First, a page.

It sounds like quite the coincidence, but my roommate from law school also ended up practising in real estate – albeit in a much larger firm in Toronto. I got an email from Mahira a little while ago with a link to a case she thought I would find interesting, and I’ve been wanting to share it. With the new year starting, I thought it was a good time to talk about a very fascinating (to me, at least) subject: the Guaranteed Sales Agreement.
Some realtors will sign agreements with you that if your house doesn’t sell, they will agree to purchase it from you before the end of a set time period. You should always be quite careful when signing these types of agreements though, and have them properly reviewed by your lawyer to ensure that you are happy with all of the terms. This case is a good illustration of that.
David and Tanya Idzan were selling a condo in Edmonton. They listed it with Jack Broadfoot, and explained to him that they were selling because they had bought a new build house. They signed an agreement that stated that the property was to be sold no earlier than January 2008, as their new home would not be ready until then. At the same time that they signed the listing agreement, Jack had them sign a Guaranteed Sales Agreement that listed the proposed purchaser as Fountainhead Financial Inc. The GSA included, among other things, that Fountainhead could elect to either have the existing mortgage discharged or could assume the mortgage; the price would be $225,000, as opposed to the $254,000 that it was initially listed at.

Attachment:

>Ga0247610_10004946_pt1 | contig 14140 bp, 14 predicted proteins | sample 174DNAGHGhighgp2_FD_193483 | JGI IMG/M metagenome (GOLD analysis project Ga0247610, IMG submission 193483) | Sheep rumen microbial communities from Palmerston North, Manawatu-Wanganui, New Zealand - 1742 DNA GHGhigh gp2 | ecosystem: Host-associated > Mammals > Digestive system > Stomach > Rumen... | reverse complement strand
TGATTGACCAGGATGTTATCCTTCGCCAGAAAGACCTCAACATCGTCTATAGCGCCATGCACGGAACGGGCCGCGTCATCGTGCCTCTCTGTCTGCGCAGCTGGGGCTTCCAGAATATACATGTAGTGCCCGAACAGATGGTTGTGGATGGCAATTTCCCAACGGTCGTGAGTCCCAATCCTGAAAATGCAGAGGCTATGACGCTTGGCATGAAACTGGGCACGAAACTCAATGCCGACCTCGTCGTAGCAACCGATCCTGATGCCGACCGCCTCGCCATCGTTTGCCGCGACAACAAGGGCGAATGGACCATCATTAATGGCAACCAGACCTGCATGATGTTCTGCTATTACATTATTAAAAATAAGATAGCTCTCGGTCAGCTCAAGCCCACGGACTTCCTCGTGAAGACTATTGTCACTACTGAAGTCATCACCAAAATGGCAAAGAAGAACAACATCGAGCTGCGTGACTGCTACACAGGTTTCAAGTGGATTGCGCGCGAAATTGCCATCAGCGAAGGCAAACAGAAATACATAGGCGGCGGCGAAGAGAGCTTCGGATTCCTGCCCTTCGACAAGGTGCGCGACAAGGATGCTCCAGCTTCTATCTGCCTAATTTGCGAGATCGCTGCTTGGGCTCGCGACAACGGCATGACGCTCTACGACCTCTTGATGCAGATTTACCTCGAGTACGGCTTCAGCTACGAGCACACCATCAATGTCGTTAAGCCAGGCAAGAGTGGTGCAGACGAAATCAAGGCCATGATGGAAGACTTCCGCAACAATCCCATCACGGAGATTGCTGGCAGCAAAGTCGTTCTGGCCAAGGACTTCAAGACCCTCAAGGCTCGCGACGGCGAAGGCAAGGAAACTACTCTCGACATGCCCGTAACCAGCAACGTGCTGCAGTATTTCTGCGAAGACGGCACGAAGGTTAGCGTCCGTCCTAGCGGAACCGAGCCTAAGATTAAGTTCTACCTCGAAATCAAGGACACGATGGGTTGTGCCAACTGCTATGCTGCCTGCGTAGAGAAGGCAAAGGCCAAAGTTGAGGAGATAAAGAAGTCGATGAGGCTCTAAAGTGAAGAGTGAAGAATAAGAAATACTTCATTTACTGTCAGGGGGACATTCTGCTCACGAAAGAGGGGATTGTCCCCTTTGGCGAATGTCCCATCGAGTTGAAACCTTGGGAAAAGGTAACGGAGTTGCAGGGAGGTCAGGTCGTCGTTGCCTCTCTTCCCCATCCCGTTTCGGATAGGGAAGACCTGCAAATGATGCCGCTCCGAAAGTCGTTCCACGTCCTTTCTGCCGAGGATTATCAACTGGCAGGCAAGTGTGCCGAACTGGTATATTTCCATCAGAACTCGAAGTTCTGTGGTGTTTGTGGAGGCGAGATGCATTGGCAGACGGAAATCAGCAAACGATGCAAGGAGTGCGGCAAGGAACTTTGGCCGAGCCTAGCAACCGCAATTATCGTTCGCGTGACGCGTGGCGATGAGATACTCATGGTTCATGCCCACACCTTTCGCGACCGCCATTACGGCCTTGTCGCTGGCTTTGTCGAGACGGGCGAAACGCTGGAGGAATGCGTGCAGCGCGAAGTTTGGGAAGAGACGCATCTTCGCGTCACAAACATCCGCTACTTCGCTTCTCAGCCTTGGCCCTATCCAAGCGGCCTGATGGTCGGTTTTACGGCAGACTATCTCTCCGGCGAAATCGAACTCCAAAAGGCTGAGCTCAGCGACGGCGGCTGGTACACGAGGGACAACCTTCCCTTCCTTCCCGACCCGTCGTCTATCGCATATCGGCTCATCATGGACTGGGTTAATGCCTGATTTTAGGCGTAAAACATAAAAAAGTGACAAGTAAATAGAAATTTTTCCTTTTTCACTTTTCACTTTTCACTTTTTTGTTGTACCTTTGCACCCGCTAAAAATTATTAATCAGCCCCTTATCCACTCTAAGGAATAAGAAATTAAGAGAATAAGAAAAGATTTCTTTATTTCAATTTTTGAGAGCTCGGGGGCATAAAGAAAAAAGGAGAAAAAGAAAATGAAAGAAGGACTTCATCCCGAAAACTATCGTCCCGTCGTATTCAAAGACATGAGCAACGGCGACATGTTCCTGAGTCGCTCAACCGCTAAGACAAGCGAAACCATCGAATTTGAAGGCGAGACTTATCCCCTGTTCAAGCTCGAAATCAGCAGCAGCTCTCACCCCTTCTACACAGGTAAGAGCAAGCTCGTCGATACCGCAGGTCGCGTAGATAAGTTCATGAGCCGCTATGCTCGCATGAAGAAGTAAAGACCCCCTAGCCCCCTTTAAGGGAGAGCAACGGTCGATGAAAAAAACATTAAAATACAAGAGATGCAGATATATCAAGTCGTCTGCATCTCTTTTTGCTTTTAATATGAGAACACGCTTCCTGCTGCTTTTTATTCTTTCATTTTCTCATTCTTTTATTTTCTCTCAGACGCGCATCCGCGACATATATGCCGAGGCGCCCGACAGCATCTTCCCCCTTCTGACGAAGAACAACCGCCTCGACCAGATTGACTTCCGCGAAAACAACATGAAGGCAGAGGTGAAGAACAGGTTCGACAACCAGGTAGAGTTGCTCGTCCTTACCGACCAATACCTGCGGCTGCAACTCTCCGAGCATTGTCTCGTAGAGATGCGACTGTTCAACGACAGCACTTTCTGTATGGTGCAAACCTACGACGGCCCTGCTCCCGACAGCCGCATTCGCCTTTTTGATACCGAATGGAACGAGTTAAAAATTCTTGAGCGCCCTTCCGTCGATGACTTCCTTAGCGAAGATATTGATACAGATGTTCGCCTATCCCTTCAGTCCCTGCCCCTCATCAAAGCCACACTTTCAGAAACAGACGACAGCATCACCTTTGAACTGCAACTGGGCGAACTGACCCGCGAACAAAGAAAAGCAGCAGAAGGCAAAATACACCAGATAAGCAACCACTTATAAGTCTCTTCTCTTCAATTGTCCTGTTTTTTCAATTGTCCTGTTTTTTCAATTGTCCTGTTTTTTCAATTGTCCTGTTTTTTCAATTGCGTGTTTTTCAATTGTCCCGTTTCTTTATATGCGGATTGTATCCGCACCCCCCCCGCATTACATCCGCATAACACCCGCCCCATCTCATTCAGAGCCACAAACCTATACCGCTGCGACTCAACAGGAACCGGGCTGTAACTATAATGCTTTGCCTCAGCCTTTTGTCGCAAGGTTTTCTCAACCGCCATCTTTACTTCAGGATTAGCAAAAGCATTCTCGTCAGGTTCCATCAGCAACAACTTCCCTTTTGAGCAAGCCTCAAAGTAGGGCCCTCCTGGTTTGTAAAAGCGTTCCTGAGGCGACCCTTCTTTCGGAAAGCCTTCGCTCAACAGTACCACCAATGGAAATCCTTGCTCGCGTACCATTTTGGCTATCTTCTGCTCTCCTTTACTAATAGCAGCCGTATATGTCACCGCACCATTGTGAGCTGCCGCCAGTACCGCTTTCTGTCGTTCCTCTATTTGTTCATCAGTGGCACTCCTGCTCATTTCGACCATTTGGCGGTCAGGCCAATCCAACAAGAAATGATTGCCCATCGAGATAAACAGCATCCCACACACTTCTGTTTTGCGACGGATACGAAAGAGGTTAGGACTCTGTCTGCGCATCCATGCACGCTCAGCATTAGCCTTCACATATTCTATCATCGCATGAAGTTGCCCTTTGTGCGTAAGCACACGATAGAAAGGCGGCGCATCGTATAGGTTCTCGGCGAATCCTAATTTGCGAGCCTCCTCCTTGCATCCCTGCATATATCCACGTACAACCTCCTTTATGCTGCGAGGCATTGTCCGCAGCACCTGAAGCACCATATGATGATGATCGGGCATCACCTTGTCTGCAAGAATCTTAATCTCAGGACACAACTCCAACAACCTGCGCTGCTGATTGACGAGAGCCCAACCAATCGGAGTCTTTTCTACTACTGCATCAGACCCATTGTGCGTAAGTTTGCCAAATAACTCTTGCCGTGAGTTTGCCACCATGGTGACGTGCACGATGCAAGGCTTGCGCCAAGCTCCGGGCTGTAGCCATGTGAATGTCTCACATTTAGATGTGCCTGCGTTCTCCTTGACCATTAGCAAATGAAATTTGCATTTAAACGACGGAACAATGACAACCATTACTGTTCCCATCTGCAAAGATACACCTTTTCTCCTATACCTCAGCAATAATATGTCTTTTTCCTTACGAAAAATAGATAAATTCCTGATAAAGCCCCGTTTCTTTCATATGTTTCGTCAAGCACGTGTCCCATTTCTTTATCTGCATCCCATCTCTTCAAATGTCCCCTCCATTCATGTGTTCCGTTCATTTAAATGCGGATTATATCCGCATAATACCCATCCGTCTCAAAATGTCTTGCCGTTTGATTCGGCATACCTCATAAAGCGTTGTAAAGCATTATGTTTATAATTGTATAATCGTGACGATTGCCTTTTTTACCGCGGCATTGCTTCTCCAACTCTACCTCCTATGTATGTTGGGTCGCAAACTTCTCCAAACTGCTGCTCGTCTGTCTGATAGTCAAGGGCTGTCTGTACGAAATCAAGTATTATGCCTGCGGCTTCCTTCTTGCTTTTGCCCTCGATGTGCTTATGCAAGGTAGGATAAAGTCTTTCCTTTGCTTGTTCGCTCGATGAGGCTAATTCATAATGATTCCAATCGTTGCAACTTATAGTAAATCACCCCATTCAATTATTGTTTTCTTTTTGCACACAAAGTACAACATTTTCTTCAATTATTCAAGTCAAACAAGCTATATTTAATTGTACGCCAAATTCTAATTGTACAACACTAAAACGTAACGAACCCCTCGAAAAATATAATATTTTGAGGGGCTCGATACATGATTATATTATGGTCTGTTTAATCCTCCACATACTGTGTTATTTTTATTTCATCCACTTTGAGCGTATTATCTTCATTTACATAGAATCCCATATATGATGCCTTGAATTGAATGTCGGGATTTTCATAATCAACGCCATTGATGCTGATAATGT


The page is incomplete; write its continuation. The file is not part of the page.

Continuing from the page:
The condo had not sold by early 2008, at which time the Edmonton real estate market had fallen significantly. After several price reductions, the Idzans decided that they would be better off selling to Fountainhead under the GSA than continuing to reduce the price of the condo. However, when the closing was about to occur, Fountainhead’s lawyer indicated that they wanted to assume the mortgage – which was not allowed by the Idzans’ lender. The condo eventually sold for $185,000.
As it turned out, the Idzans had explained to their realtor that their mortgage was not assumable. They would have to pay it out on closing of their condo in order to comply with their lender’s requirements. The realtor had overlooked this and included this term in the GSA. Because of this inconsistency, the court found that the realtor had been negligent and awarded the Idzans $25,000 in damages. Essentially, the realtor had included a term in the GSA that was impossible for the vendors to fulfill from day one.
You can read the entire case, Idzan v. Broadfoot, here.